3 Fully Customizable Conditioning Workouts
Strength athletes can sometimes fall into a weird category of fitness.
On one hand they’ll be able to pickup an inhuman amount of weight from the ground. On the other a flight of stairs could be just enough cardio to take them down.
Regardless of if this is you or not, I feel safe in saying that the vast majority of the strength community could use some more conditioning in their lives.
If I can’t sell you on the fact that some basic cardiovascular work will be great for heart health. You know…that ticking thing in your chest currently keeping you alive (overrated really).
I should be able to sell you on the fact that with as little as 2-3, 10-15min sessions per week, you’ll be able to increase your overall work capacity for your strength training as well. That means you’ll more easily be able to handle more reps, more sets, and more weight. Netting you some extra gains for your troubles.
Maybe your current excuse is that you just don’t know how to write a conditioning workout for yourself the way you do a strength workout. Maybe you’ve been telling yourself you’d do conditioning if only you had more workout ideas.
I’m here to take that excuse away from you with some simple, customizable, conditioning workouts.
“What is this crossfit?”-skeptical gym bro
Kind of, yes.
EMOTM style workouts or Every Minute on the Minute style workouts are a staple in crossfit boxes as a basis for their daily WODs (Workout of the day).
But don’t let your preconceived notions towards crossfit scare you away.
EMOTM workouts are just a great way to get a lot of work done in a short period of time. Which, if you don’t like conditioning in the first place should sound at least slightly appealing.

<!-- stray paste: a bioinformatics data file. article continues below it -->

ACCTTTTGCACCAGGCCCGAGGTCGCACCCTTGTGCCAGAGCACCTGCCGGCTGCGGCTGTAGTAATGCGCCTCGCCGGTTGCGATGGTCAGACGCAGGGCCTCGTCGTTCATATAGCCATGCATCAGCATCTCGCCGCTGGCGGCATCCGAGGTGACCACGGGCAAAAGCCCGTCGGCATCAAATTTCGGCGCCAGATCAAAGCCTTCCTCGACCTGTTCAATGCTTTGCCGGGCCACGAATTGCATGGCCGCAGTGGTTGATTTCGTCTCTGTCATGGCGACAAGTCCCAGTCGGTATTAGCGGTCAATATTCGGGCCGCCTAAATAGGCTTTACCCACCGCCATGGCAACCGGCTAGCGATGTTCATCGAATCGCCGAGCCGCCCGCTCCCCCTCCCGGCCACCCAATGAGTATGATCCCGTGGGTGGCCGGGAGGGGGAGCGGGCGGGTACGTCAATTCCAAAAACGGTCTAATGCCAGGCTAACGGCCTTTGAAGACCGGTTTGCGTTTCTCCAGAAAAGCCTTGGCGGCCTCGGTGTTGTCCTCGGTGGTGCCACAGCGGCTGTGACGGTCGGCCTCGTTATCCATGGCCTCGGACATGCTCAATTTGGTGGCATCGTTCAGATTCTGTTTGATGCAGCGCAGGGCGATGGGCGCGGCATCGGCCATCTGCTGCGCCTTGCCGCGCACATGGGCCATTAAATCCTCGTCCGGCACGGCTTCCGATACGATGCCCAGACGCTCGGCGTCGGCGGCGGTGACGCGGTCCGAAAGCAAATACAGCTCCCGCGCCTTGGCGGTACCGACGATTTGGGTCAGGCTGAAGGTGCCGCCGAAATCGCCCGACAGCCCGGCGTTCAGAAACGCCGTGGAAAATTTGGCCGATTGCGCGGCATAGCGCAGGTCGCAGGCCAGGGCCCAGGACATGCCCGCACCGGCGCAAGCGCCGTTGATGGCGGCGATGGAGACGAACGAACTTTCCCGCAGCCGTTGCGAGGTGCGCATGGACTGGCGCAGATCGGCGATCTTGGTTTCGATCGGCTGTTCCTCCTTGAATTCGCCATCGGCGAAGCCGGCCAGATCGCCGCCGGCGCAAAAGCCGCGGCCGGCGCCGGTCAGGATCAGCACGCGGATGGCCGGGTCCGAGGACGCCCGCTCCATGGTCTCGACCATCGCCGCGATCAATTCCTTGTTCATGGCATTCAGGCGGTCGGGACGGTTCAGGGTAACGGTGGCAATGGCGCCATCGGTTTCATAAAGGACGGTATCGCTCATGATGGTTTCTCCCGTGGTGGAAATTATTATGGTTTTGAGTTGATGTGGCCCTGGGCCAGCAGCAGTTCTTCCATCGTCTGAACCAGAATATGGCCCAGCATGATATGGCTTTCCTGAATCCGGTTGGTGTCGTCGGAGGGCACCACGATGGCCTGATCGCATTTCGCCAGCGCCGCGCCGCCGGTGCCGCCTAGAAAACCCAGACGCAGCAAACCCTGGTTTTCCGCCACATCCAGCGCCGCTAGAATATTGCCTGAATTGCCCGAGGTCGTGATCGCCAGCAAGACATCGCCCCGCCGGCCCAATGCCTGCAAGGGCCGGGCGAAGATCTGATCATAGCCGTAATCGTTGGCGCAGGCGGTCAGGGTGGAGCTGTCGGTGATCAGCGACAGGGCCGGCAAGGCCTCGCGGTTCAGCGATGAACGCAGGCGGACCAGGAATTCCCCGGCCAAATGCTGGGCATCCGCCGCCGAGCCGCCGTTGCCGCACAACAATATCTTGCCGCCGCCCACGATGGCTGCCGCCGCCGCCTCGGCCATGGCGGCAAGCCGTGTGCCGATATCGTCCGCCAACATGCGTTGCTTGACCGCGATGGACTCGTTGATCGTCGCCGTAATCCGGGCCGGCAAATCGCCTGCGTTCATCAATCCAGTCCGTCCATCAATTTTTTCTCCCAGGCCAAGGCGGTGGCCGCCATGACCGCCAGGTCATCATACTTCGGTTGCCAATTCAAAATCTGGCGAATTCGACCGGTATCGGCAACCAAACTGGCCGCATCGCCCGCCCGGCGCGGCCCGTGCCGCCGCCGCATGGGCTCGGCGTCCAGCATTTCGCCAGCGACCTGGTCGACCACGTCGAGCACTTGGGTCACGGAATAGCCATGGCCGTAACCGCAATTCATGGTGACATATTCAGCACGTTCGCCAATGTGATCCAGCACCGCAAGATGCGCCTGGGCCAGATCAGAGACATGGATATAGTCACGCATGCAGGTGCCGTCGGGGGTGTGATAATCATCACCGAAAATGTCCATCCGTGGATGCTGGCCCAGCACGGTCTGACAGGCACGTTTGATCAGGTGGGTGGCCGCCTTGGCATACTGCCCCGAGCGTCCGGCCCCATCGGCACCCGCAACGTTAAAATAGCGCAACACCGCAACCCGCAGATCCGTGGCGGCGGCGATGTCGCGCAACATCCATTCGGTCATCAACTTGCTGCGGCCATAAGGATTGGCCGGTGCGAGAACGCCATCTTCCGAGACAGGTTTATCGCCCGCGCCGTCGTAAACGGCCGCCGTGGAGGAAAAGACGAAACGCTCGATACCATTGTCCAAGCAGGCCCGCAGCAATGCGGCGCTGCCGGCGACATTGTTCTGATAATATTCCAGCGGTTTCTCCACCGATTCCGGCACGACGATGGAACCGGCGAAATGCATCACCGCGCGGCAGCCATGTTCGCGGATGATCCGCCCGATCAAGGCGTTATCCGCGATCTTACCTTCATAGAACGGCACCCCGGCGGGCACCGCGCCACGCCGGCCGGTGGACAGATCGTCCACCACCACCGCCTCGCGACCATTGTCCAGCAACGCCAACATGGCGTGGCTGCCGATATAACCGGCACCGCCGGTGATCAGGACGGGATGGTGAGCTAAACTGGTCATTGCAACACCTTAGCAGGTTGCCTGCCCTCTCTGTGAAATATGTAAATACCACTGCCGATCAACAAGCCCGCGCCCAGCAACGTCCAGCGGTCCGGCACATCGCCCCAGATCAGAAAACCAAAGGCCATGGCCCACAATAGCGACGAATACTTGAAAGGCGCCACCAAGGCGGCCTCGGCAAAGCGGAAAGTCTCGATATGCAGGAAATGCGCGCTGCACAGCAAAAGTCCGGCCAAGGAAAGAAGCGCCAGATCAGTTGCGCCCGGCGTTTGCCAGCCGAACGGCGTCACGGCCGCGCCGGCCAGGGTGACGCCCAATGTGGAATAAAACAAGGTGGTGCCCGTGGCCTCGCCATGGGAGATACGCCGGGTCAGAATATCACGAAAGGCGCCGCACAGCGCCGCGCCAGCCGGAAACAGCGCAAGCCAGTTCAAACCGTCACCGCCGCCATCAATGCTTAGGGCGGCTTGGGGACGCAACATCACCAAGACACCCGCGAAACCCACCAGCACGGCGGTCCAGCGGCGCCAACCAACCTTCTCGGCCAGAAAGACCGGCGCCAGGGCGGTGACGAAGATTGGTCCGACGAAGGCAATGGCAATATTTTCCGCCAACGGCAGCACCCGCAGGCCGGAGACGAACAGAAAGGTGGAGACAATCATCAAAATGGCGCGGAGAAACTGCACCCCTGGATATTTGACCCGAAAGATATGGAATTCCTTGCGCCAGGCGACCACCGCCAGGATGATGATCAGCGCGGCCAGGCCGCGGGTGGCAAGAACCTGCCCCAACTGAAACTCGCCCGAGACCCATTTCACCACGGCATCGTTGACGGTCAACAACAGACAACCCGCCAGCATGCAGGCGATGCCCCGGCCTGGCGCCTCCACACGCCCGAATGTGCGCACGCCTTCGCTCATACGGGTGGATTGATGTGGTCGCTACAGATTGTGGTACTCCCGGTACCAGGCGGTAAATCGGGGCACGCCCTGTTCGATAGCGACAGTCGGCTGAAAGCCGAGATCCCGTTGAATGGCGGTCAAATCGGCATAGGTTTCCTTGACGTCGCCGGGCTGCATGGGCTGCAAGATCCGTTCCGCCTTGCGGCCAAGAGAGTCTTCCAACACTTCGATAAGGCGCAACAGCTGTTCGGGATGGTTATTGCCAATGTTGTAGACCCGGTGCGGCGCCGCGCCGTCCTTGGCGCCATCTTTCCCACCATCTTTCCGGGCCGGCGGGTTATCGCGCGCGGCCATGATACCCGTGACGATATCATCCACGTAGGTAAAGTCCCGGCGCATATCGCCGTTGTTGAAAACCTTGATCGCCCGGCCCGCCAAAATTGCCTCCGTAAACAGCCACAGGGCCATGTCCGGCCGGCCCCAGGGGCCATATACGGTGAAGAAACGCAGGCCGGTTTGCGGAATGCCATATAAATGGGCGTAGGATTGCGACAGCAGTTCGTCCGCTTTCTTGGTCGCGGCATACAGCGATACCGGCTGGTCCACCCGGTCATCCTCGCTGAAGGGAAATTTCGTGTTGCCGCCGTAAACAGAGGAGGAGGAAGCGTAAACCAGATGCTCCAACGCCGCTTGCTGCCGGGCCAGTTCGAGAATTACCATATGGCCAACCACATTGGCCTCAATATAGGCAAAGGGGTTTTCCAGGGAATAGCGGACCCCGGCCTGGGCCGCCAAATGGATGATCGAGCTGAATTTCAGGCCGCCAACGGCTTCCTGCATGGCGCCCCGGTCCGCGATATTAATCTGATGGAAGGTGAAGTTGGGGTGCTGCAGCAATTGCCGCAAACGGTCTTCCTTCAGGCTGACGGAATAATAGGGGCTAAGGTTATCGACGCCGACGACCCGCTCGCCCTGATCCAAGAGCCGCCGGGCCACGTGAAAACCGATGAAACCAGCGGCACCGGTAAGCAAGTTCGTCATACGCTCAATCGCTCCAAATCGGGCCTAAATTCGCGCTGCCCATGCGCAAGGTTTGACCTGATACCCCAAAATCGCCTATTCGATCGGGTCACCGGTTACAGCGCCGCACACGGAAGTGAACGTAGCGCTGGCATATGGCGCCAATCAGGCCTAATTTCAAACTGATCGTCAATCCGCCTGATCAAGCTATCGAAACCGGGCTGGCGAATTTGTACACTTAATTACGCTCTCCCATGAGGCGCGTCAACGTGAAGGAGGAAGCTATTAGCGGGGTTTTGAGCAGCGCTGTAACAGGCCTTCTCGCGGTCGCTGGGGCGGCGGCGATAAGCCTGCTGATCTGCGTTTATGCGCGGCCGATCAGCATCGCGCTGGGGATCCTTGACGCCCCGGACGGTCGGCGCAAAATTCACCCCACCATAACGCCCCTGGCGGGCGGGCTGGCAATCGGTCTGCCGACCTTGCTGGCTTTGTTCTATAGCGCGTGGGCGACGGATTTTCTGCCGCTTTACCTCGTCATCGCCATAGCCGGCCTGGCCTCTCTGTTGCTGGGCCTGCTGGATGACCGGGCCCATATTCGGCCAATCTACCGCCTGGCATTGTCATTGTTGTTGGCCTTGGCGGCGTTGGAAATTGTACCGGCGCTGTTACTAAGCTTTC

The main idea behind the workout is every new minute you will have a certain amount of prescribed “work” to get through. Once you complete that work the rest of the minute is yours to rest. This can be a great incentive to keep your pace up if you find you tend to sandbag conditioning workouts. The faster you can get through exercises the more rest you are going to get.
The other great thing about EMOTM workouts is there’s no real rule to how these have to be setup.
You could do one exercise every minute for 10 minutes, you could do 2 rounds of 5 exercises every minute for 10 minutes, or you could just do 10 different exercises for each of the 10 minutes. Whatever is most appealing to you really.
Likewise, any exercises can be used. Even your basic strength movements like squatting, dead lifting, and pressing could be utilized (so long as weight is properly adjusted) making this a great choice for a gym bro who is resistant to conditioning, but likes strength movements.
Normally these workouts have prescribed reps to them so Minute 1 could be 5 power cleans, Minute 2 could be 10 front squats, and minute 3 could be 10 overhead presses. However, if you don’t feel like counting reps you can also do EMOTM workouts with time. So instead of counting reps you could make it a 30 on/ 30 off workout. You’d do power cleans for 30 secs and rest for 30 secs. Front squats for 30 secs, rest 30 secs, and OHP for 30 secs, then rest for 30 secs.
These workouts usually land in 8-16 minute range. Longer ones do exist but for a strength athlete that’s not something you really need to be doing. Keep in mind the shorter the workout the more intense it should be. So if you are only doing an 8 minute EMOTM workout, it better be a quality 8 minutes.
Finally, the key to build a good EMOTM workout is keeping yourself in the conditioning “sweet spot”. The effort level should be just past being able to hold a conversation with someone while doing it, but not so far gone that you’re in the red. Your exercise/weight selection should generally allow you to finish each minute with around 20-30 secs of rest to spare. If you find yourself continually landing with only 10 secs of rest each minute, scale things back.
For starters, tabata workouts that you will see plastered everywhere in the fitness industry today are a shell of the former tabata protocol.